American Council on Exercise by American Council on Exercise

Options for delivering an inspiring group fitness class have greatly increased over the years. Fortunately, the diverse ways in which you can bring your workouts to participants is no longer limited by location or timing! The following is a high-level overview of delivery options available. Of course, this does not include every option that exists or the countless ways in which these options can be mixed, matched and layered. That said, familiarizing yourself with what is possible will help you understand options that are currently available, as well as concepts to consider in the future. Let this information set the stage for exploring all the ways you can get people moving.

First, let’s break down where you, as a group fitness instructor (GFI), and your participants might be physically:




The GFI and participants are physically in the same location exercising synchronously. 

The GFI and participants are not physically in the same location. A variety of platforms and services may be used to deliver the workout and exercise may occur synchronously or asynchronously.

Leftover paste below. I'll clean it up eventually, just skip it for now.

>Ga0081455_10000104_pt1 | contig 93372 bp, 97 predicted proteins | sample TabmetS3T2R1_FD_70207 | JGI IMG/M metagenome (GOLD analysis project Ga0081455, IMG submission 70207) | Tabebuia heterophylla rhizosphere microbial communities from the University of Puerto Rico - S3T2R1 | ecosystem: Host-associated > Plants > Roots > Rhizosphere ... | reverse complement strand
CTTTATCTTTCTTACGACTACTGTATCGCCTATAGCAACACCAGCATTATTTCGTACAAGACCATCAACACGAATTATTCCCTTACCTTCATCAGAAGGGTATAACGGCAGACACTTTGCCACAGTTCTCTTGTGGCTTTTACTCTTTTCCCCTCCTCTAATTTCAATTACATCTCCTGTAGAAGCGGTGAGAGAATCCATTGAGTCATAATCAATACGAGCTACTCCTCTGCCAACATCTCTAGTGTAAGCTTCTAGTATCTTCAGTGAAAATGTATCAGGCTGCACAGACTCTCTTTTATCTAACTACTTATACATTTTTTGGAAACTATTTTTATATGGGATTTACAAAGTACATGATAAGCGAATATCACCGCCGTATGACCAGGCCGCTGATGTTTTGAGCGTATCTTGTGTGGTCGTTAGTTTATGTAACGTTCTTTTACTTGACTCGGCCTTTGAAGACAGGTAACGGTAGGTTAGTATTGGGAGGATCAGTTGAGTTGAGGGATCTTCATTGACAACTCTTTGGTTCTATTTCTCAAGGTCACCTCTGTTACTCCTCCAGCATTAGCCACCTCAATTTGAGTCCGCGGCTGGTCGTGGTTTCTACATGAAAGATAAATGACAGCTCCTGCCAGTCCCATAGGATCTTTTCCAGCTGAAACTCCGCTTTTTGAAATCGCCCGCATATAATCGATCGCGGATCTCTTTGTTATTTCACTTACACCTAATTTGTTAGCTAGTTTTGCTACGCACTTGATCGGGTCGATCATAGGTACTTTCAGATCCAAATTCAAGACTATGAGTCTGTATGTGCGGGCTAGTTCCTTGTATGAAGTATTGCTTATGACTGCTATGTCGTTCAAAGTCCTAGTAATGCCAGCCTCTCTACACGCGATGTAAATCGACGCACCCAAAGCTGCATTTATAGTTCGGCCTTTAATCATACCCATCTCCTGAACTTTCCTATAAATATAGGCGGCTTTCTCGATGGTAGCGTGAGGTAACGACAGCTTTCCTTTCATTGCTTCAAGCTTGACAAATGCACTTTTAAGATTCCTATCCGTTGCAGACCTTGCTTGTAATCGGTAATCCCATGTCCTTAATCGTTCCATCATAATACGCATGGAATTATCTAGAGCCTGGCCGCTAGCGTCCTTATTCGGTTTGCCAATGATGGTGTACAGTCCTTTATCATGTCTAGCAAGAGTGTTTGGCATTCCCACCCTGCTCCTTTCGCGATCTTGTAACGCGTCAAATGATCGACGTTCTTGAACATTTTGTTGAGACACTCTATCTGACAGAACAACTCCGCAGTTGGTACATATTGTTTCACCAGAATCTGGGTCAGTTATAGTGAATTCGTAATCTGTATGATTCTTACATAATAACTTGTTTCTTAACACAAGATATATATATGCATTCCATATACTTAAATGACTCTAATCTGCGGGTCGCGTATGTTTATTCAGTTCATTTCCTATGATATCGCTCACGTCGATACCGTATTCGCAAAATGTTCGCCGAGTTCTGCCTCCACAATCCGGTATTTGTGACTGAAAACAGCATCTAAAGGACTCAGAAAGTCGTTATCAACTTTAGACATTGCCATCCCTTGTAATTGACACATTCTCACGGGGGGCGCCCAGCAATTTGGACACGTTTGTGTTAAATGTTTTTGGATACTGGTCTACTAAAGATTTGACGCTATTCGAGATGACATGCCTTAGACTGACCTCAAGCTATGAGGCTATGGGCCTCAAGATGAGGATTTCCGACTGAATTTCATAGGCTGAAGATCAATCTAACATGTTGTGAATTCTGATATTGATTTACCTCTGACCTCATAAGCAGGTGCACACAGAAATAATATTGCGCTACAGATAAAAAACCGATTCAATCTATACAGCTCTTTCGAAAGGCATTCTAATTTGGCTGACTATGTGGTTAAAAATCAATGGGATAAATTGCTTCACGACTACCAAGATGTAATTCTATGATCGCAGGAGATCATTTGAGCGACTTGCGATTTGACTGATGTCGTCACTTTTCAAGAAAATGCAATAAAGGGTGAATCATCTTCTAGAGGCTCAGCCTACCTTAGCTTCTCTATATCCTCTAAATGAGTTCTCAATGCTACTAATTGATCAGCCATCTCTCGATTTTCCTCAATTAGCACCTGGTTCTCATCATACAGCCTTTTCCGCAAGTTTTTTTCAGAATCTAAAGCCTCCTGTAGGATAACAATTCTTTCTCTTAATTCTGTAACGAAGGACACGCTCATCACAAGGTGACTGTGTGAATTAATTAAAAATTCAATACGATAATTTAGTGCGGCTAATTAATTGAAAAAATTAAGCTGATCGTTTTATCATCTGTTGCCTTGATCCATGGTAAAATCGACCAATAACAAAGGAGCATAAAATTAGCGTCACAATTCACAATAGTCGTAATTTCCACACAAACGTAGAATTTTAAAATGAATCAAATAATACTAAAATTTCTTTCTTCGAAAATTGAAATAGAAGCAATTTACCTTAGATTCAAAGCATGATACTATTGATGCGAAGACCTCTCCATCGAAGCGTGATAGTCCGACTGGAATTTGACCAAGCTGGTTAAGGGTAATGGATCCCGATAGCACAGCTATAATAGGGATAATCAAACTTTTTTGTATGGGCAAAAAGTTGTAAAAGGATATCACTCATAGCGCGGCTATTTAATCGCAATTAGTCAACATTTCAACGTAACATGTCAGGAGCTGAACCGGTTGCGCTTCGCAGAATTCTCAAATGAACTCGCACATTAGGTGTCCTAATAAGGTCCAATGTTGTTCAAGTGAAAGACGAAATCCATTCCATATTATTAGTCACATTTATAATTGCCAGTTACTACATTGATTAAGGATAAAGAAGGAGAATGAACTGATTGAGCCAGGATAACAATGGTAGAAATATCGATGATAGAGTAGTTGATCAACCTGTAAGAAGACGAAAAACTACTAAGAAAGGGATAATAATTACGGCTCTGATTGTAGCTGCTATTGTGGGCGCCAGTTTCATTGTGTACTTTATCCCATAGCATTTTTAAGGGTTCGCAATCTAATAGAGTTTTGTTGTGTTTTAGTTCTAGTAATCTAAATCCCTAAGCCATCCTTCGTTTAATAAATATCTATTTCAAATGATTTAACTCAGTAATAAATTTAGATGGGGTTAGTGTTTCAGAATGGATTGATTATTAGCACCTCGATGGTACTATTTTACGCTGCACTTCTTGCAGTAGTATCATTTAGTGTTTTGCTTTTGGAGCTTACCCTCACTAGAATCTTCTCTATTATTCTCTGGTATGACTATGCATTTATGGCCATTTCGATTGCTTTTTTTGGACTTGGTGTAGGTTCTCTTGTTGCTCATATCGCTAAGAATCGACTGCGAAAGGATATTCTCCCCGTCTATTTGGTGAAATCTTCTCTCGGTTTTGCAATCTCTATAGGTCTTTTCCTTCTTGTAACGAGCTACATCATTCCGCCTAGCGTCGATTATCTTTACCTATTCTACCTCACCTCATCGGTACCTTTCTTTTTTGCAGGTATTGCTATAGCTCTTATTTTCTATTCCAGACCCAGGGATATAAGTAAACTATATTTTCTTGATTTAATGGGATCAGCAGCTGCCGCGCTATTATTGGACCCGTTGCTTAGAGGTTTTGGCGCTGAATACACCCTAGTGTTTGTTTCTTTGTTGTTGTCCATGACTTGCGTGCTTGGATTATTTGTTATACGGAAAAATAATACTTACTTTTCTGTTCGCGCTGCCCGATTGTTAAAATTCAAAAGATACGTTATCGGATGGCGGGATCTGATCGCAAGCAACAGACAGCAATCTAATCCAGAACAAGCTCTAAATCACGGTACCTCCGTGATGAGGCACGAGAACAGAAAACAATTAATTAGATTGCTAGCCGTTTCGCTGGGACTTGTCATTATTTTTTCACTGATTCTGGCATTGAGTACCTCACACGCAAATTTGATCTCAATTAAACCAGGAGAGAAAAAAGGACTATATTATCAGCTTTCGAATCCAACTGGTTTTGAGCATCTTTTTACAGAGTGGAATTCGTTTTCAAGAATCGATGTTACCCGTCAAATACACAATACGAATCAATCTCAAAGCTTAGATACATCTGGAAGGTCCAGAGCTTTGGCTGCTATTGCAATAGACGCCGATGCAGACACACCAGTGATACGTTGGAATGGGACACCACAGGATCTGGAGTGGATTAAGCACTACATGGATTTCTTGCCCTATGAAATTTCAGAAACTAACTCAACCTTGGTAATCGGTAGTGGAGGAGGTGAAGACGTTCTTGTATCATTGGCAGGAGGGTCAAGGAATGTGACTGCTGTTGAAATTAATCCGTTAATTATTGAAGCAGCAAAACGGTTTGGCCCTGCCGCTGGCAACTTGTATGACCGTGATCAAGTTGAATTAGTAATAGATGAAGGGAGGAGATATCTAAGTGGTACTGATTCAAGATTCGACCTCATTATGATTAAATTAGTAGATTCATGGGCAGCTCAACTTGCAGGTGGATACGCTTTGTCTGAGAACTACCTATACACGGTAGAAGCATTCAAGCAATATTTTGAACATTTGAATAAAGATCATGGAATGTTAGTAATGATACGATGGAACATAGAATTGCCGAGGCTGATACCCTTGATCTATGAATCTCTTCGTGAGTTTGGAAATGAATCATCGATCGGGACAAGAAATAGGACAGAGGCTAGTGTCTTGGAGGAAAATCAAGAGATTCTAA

This is a combination of in-person classes and virtual classes wherein an in-person class is also broadcast to virtual participants. 


In-person classes are a tried and true method for delivering meaningful group fitness experiences. GFIs have relied on in-person, or face-to-face, instruction for as long as group fitness has been around. During in-person classes, a sense of community and connection naturally develops as you and your participants get to know one another over time. Greeting people with a smile, establishing direct eye contact, and using participant names when cueing during class serve to enhance a sense of camaraderie and social support. In addition, physically seeing and hearing participants in the same space provides a much more accurate representation of body language, effort level and experiential understanding than may be possible during virtual classes.